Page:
Review: Jose Cura takes over as Verdi's Moor
In this March 11, 2013 photo provided by the Metropolitan Opera, Krassimira Stoyanova is in the role of Desdemona opposite Jose Cura in the title role during a performance of of Verdi's "Otello," at the Metropolitan Opera in New York. (AP Photo/Ken Howard)
NEW YORK (AP) — Near the end of Shakespeare's "Othello," the hero speaks of the "unlucky deeds" that have brought about his downfall. The same phrase might well apply to the ill fortune the Metropolitan Opera has had this season in casting the title role of Verdi's adaptation.
Last fall, tenor Johan Botha was indisposed at the opening and then canceled all but the final performance of his run. Now the Met has brought "Otello" back for six performances with Jose Cura giving a frustratingly idiosyncratic interpretation of one of the most thrilling roles in the operatic repertory.
The Argentinian tenor, heard at the third performance Wednesday night, croons more than he sings, and his intonation is wobbly, especially at the low volume he favors for all but the climactic outbursts. Worst of all, he insists on setting his own tempos, sabotaging efforts by conductor Alain Altinoglu to maintain control. At one point during the love duet that closes Act 1, he rushed ahead of Krassimira Stoyanova's Desdemona, ruining what should be a sublime moment.
In this March 11, 2013 photo provided by the Metropolitan Opera, Krassimira Stoyanova kneels in the role of Desdemona opposite Jose Cura in the title role during a performance of of Verdi's "Otello," at the Metropolitan Opera in New York. (AP Photo/Ken Howard)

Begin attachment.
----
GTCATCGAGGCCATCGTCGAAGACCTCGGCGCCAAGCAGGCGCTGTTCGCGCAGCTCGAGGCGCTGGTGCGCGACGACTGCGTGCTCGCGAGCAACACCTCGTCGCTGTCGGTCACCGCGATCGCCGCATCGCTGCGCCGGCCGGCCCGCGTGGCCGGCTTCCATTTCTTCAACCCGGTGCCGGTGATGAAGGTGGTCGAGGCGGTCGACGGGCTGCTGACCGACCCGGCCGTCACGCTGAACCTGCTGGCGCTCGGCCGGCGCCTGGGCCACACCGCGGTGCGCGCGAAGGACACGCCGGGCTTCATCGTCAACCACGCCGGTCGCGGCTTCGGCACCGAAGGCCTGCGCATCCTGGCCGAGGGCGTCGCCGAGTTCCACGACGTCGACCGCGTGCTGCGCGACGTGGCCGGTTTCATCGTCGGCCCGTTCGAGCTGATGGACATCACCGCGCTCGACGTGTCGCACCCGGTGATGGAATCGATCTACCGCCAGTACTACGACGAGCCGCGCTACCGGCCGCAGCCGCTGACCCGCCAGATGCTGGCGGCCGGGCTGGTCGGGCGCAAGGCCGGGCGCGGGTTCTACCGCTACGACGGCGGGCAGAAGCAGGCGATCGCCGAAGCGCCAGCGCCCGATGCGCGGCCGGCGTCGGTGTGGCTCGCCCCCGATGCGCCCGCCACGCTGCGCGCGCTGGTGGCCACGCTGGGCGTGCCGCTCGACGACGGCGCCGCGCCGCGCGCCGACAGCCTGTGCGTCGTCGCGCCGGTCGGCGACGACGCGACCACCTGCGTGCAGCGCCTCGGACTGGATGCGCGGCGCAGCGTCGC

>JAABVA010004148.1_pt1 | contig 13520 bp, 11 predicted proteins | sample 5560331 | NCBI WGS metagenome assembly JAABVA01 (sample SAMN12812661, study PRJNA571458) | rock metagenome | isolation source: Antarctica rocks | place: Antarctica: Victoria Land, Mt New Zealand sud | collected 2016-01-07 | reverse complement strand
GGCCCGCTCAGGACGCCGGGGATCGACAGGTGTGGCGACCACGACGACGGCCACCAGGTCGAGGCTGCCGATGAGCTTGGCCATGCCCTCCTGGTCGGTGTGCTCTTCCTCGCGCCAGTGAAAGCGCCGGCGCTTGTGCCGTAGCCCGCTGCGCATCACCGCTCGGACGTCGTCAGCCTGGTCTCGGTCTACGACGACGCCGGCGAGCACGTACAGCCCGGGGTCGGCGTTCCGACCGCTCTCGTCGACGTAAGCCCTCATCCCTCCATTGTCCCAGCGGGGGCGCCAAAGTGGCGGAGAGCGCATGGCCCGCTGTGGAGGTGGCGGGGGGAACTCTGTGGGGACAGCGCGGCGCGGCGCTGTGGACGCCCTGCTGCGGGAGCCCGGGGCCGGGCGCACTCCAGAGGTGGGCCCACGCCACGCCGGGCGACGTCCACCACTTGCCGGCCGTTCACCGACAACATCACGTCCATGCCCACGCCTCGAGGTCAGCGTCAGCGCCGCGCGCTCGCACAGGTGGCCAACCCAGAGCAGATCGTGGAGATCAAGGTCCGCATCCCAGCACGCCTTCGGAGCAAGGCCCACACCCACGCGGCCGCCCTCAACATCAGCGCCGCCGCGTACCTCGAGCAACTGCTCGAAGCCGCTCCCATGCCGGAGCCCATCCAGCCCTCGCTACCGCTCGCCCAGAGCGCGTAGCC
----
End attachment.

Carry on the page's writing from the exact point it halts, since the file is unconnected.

To be sure, there are effective touches in his performance, mostly in the dramatic sphere. He looks physically commanding as the aging warrior, and at times his brooding, understated reactions work better than the typical explosions of rage.
As for Stoyanova, the Bulgarian soprano was a model of vocal deportment, her pure, flexible voice filling out her lines with bright, pointed sound. The "Willow Song" and "Ave Maria" in Act 4 were the highlights of the evening, an unusually spontaneous-sounding outpouring of fervent emotion from a woman who rightly fears for her life. Especially telling was the way she looked up in alarm as the English horn echoed her sinking phrases.
Baritone Thomas Hampson, also new to the cast as Iago, did his best to compensate for a voice that's not quite big enough to fill out the Verdian phrases, but in the drinking song and elsewhere, this resulted in a blustery delivery. His best moment was his oily and sinuous narration of Cassio's dream, eagerly pouring poisonous lies into Otello's ear.